Visually the Renault has more charm with its deep windows, rakishly sloping tail and ‘finned’ roof.
Yet the Maxi looks nowhere near as unappealing as I remember: it is a pugnacious, low-slung, wheel-at-each-corner piece of utility that, in its way, is as distinctive as the Renault.
Viewed as a roomy-for-its-size people-mover the Maxi was a packaging success at the very least; its much-touted fifth door was a last-minute addition.
On the basis of versatility and spaciousness, it’s round one to the Maxi (just) with its wide, low-silled tailgate and slightly greater load area with the back seats folded, and superior rear-seat legroom with them reinstated. However, the R16’s soft, plush chairs are a cut above.
Wooden inlays add a touch of glamour to the Austin’s shallow, slender dashboard (left); the R16’s wood-capped strip speedo is very much of its time
There’s more appeal to the Renault’s cabin with its sliver of fake wood around the ribbon speedometer and idiosyncratic detailing that somehow lets you know you are in a French car.
The heater controls look like something from a domestic boiler and sit down by your right knee.
The Maxi has wood, too, but it’s hard to warm to the steeply raked, Mini-like steering-wheel position.
The low seatbacks, bereft of headrests, give you a slightly vulnerable feeling, but the all-round vision is superb and the airy atmosphere of the roomy cabin creates the positive vibe of a cheerful car going about its business.
The large, thin, two-spoke wheel offers a clear view of the instruments and the road ahead in the Renault 16’s spacious two-tone cabin
The engine has decent torque, so you don’t need to rev it hard.
There’s a coarse edge to its unmusical hum but, combined with the transmission whine (from its transfer gears and nine cogs in mesh at any one time), it’s more nostalgic than grating.
There’s a gear for every occasion in the five-speed ’box, which can be moved easily and fairly quickly around its slightly sloppy gate as you wind the Maxi along. The steering position doesn’t feel like a problem now and, best of all, it is precise and light.
The Maxi rolls very little in corners and pulls itself neatly through them to fully justify the front-wheel-drive layout.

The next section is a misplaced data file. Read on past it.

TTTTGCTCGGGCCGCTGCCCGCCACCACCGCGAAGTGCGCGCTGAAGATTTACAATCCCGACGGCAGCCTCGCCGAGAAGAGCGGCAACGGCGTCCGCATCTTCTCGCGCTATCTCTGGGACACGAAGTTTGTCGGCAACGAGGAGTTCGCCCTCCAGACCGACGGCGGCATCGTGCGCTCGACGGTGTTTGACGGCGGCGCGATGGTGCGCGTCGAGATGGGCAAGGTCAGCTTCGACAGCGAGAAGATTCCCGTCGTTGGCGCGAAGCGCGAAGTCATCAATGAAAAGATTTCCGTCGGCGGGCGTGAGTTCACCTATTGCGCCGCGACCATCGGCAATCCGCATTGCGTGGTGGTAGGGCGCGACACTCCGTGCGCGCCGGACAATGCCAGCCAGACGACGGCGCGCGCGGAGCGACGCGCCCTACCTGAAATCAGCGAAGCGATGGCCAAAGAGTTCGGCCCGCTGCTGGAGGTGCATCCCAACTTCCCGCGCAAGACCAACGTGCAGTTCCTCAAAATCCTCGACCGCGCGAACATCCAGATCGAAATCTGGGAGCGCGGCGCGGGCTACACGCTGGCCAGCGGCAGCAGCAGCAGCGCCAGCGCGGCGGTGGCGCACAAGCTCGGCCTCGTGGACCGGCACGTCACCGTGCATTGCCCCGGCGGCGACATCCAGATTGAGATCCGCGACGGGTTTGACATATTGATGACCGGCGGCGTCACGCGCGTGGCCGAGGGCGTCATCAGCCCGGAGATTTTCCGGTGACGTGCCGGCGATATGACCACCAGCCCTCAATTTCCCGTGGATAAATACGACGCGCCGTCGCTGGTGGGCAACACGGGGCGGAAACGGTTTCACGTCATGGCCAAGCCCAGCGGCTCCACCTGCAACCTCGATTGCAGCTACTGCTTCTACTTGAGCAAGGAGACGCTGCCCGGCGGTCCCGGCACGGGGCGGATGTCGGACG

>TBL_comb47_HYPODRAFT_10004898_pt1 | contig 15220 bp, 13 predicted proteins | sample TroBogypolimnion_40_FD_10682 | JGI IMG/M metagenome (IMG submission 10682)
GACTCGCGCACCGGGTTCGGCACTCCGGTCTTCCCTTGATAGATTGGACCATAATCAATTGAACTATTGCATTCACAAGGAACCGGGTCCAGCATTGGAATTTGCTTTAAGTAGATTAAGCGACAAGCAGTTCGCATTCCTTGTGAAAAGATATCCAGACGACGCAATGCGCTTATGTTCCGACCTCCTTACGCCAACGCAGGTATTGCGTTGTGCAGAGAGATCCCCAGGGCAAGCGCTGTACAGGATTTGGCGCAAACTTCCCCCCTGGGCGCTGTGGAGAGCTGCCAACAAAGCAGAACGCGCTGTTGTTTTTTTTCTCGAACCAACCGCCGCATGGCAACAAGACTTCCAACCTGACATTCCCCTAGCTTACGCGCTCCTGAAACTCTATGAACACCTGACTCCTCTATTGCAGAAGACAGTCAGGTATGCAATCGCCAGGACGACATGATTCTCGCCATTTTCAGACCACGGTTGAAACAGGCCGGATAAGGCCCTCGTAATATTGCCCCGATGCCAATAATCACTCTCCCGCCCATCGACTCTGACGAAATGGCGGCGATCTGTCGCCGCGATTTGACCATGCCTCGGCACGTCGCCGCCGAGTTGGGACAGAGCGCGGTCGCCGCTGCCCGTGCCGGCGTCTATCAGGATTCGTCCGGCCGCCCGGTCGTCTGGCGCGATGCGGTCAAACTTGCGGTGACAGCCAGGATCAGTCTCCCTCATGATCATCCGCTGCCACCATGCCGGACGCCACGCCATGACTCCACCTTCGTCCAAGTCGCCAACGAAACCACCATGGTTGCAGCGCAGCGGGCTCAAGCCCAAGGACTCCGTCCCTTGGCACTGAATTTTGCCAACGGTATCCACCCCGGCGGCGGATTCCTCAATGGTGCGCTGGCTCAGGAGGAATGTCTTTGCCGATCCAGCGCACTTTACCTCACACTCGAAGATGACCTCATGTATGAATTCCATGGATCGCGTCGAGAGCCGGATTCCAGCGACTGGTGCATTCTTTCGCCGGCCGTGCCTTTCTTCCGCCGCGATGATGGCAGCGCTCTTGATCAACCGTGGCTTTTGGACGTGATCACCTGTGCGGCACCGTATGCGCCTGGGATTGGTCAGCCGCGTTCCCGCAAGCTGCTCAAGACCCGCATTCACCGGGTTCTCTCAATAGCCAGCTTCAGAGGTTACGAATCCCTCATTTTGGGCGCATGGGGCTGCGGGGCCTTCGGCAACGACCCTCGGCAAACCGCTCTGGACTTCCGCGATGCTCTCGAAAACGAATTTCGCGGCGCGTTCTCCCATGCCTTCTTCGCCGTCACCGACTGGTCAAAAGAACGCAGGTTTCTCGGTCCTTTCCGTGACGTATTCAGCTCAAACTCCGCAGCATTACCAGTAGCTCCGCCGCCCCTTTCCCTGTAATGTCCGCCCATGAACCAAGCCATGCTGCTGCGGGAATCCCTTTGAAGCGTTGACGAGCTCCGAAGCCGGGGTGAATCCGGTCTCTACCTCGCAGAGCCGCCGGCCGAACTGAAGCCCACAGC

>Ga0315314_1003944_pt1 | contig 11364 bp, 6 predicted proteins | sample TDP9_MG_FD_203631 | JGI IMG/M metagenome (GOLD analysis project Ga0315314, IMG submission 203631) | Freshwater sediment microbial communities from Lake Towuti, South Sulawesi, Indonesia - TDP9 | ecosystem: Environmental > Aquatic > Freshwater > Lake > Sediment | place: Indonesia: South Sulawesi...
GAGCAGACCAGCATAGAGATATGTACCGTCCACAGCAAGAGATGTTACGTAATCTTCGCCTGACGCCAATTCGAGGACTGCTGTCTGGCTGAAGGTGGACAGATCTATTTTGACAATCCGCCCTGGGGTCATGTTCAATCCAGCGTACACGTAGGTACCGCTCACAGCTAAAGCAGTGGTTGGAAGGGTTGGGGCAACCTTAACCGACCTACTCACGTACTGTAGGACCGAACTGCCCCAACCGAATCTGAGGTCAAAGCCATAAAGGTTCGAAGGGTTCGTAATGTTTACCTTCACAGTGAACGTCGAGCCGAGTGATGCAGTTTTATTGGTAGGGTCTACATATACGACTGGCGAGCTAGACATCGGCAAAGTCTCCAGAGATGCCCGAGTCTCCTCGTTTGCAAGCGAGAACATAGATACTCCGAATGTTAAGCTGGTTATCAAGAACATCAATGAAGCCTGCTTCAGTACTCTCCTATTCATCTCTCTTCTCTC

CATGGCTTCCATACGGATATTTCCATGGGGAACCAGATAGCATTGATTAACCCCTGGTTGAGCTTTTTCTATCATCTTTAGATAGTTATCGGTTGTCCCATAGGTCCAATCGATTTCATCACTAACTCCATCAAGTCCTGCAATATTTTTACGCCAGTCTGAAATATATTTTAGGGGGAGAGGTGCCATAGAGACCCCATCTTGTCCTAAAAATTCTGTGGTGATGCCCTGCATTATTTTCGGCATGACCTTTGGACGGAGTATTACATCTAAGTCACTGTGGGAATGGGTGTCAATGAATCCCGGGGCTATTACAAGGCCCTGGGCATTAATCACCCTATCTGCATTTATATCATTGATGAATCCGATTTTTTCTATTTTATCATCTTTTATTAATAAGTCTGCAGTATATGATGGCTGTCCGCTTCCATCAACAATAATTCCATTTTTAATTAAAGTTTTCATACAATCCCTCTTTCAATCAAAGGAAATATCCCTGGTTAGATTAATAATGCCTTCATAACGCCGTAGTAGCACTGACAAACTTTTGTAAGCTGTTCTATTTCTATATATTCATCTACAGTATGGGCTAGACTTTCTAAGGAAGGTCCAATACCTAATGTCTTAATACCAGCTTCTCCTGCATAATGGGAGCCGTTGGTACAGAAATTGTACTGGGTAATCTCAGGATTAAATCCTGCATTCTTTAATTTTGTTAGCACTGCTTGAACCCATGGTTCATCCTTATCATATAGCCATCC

On the other hand, the bouncy low-speed ride hardly does justice to the supposed sophistication of the interconnected Hydragas suspension system, though it copes well at higher speeds.
The Austin Maxi came late to the party started by the Renault 16
Most cars would struggle to match the superbly comfortable Renault in the way it glides serenely and unfazed. Its sweet engine revs its heart out in every gear, worked by a light, precise and nearly idiot-proof column change.
It feels natural to use it freely to get the best out of the R16, although the flexibility is quite good – it is not quick in any ultimate sense, but has a willing nature verging on the sporty.
It is equally content to lollop along in top, feeling somehow less fussy in fourth than the Maxi in fifth.
Corners taken fast look more alarming than they feel and the Renault hangs on well despite the prodigious body roll, tidy enough as long as you don’t ask it to make sharp changes of direction in quick succession.
The steering is slightly heavier than the Maxi’s but it’s not a deal-breaker: on his other R16 Allen, being 76 years young, has fitted electric assistance.
1.8m Renault 16s were produced
The Maxi was not just the last production car from Sir Alec Issigonis, but also Leyland’s final chance to build a real winner in a market sector that was rapidly shaping up to be the most bitterly fought of all.
Brilliant as a creator of small cars, Issigonis had a way of sucking the joy out of bigger vehicles with his austere, ‘I know best’ approach, something all too manifest in the chillingly unglamorous Maxi 1500.
The facelifted post-1970 Maxi was so much better that it almost deserved a new name (something the Maxi 2 got in 1980).
Maybe if Leyland had combined a judicious rechristening with a more appealing body, this eminently practical and strangely appealing machine might have won more friends.
The Maxi and R16 are different solutions to the same motoring question